While the headlines in American newspapers and magazines give the impression that the entire Muslim world is angrily trumpeting its hatred of America, the protests in Egypt and the Middle East represent just a tiny portion of those countries, according to writer Dan Murphy.
Prompted by a cover story in Newsweek proclaiming “Muslim Rage,” Murphy writes in the Christian Science Monitor that such blaring headlines give the mistaken impression that the Muslim world is full of angry, hateful, anti-American mobs intent on destroying and killing every emblem of America in their paths.
Murphy, who has written frequently about the Middle East, claims that this inflamed, distorted coverage on cable news and magazines like Newsweek continue to feed Americans a cliched, stereotypical view of Islam that is far from the truth.
“It’s time for some perspective,” Murphy writes. “The protests in more than 20 Muslim countries, over a deliberately insulting YouTube video, have been small. Small as a proportion of the world’s Muslims, and small when compared to other Muslim ‘insult’ protests in the past. And almost certainly small, when their impact is considered a few months from now.”
Murphy points out that most of the 1.5 billion Muslims in the world have no desire to spend their days raging against the United States or a dumb movie made by some amateurish bigot.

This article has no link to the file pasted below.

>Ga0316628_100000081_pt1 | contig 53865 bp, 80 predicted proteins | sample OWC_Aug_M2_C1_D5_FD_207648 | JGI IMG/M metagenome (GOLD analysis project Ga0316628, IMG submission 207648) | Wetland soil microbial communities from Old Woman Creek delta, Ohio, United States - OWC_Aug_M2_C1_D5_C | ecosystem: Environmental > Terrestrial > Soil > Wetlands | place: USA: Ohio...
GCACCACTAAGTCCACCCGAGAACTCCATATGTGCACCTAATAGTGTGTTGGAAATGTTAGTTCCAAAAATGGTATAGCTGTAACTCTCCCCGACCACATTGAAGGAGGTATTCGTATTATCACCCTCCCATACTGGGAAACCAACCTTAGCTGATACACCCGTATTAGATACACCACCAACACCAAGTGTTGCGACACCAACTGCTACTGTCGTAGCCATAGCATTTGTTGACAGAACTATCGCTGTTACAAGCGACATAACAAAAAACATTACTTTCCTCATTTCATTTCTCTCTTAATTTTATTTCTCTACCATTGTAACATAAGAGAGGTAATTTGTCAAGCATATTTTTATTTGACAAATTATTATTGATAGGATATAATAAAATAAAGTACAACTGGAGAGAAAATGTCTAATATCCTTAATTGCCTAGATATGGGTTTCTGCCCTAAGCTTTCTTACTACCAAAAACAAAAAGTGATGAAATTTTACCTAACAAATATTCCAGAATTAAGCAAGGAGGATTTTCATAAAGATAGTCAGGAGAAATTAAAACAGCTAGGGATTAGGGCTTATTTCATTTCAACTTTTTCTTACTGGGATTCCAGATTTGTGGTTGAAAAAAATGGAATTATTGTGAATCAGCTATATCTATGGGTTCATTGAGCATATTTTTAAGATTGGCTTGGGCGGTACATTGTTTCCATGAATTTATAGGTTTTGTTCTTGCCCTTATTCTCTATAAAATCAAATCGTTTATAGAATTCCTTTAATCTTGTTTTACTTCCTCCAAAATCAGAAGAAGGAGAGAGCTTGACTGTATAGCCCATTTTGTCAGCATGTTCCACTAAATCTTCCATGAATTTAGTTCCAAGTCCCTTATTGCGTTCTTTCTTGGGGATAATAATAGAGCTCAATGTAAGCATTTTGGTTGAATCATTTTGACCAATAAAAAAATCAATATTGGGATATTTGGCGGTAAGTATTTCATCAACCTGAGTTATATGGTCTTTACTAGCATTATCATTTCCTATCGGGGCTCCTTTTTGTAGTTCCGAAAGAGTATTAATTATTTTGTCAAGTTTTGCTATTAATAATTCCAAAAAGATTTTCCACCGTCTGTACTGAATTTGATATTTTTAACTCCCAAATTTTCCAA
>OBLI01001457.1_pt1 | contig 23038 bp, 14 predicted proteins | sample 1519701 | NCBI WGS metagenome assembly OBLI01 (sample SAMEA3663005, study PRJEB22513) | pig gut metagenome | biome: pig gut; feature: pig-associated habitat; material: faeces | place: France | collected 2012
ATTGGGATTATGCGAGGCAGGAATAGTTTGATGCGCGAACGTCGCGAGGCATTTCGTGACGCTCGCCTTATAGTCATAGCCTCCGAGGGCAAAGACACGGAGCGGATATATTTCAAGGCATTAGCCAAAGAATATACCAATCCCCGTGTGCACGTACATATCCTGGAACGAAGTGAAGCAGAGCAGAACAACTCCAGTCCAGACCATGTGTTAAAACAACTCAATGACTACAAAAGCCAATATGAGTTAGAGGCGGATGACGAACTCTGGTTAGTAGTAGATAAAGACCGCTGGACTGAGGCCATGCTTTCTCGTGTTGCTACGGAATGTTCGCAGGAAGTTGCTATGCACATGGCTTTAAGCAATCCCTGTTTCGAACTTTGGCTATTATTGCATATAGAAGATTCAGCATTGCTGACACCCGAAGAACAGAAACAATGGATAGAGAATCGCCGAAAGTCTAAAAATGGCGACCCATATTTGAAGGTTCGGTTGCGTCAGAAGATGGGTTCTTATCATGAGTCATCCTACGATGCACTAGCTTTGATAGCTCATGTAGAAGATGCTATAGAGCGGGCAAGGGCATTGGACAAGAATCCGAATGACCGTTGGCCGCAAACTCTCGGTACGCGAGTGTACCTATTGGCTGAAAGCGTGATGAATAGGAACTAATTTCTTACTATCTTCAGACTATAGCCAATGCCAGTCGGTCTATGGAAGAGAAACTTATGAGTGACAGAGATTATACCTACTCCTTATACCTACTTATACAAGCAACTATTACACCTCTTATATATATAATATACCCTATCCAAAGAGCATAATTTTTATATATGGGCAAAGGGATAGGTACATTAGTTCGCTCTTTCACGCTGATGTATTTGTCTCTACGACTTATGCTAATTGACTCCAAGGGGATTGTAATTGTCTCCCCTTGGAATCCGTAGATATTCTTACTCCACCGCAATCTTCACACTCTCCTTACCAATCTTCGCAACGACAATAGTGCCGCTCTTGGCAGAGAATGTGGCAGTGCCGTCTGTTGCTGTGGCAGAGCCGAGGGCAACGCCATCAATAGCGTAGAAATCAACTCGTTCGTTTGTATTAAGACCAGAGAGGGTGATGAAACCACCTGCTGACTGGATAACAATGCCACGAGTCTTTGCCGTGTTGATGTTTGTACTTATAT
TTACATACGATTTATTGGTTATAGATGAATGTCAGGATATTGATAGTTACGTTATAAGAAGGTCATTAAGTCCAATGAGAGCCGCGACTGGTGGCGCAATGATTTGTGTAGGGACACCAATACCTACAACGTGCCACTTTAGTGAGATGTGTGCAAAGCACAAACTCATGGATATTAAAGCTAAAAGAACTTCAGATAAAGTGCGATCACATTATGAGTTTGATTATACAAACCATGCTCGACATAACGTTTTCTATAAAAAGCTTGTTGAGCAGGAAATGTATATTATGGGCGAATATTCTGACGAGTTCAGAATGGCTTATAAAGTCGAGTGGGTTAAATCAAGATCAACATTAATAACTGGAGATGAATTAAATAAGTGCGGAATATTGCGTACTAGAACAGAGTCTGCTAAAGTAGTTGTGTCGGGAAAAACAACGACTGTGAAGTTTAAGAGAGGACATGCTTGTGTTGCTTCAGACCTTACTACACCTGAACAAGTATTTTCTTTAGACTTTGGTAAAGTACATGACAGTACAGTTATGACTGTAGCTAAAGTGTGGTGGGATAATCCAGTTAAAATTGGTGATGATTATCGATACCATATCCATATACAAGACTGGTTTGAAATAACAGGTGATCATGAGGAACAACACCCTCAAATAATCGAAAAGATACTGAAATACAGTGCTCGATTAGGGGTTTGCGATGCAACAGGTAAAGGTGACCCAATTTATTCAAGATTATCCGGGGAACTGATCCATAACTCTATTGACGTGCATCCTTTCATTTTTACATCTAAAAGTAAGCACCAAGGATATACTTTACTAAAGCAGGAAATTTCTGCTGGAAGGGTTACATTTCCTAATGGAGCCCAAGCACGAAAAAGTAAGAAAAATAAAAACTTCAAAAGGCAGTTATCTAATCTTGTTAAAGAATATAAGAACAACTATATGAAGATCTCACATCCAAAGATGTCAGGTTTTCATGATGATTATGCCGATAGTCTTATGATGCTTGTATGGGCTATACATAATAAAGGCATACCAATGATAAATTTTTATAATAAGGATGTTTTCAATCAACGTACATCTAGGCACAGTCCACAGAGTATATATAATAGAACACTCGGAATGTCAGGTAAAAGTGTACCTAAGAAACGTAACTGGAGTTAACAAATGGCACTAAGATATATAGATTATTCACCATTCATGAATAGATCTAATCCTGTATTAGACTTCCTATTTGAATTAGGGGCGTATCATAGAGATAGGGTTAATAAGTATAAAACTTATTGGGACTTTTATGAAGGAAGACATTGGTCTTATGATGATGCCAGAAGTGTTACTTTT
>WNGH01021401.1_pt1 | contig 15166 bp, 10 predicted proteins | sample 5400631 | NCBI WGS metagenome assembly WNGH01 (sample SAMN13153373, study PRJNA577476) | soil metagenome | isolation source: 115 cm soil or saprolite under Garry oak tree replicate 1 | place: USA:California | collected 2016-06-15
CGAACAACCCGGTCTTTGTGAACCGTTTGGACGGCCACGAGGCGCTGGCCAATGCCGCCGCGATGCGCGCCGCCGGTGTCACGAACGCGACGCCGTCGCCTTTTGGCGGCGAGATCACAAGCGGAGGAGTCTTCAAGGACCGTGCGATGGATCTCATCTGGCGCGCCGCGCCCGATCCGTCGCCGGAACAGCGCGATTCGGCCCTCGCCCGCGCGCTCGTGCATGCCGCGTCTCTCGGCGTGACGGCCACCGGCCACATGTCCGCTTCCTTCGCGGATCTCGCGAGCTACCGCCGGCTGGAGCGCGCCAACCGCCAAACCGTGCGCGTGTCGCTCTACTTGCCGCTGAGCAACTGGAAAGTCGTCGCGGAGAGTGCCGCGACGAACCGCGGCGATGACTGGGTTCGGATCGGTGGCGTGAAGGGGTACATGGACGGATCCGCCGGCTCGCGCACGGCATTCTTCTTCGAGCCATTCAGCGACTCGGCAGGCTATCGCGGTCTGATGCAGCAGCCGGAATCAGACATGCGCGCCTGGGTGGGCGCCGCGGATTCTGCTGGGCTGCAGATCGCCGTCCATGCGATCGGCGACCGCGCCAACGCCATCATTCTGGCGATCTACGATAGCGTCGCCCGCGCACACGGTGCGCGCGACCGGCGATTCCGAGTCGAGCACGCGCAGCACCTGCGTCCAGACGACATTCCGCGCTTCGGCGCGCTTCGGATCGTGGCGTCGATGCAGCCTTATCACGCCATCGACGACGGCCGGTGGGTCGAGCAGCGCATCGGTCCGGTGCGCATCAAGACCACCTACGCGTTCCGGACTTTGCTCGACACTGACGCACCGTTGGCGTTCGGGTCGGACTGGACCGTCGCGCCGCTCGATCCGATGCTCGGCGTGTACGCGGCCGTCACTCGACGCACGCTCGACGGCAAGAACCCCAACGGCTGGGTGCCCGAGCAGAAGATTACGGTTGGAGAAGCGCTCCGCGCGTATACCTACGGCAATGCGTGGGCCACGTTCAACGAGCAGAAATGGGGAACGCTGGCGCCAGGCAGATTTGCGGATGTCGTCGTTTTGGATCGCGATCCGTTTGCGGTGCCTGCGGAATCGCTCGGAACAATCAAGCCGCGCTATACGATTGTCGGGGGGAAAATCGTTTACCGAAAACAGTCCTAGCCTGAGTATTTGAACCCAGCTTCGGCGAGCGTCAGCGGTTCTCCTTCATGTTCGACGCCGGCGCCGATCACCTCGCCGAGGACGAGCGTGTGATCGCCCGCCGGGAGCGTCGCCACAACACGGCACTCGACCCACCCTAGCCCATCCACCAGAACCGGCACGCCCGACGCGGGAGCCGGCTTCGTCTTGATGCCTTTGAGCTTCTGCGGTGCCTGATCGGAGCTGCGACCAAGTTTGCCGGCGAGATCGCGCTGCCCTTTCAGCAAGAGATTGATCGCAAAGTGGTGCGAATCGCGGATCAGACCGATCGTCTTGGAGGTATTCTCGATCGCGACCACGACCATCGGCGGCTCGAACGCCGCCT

“Most Muslims aren’t raging at the US or anything else,” Murphy writes. “Some are raging at rude taxi drivers. Others are kind of nervous about problems at work. And still others are thinking about maybe having a sandwich.”
In his piece, Murphy compares the total number of protesters who have popped up in Egypt, Libya and other nations to express their outrage over the anti-Islam movie produced in California and shows how little it is when held up against the enormous scenes we have witnessed during the Arab Spring over the past two years.
But Murphy also sees the smaller protests as a sign of progress in a way—though they don’t justify the inflammatory headlines of the American media.
“If you expect the occasional mass freakout like this, as I do, there’s actually a small sign of progress in these protests,” he writes. “The protests over the Danish cartoons mocking the prophet Muhammad in 2006 were larger and more violent, and there was far less in the way of condemnations of the violence and apologies from Muslim-majority states than there have been this go around.”
Murphy says an associate of his in Cairo estimated that there were about 1,000 protesters out on Friday—and most of the damage was caused by “football hooligans” just looking to pick a fight with the police.
“This doesn’t mean that there’s no story here or events are worth paying attention to,” Murphy writes. “It’s just that there’s nothing new to learn about the ‘Muslim world’ in all this. Yes, it’s true that many Muslims are intolerant of perceived insult of their religion. Yes, a lot of Muslims don’t much like the US. If you think that’s news, try getting out more.”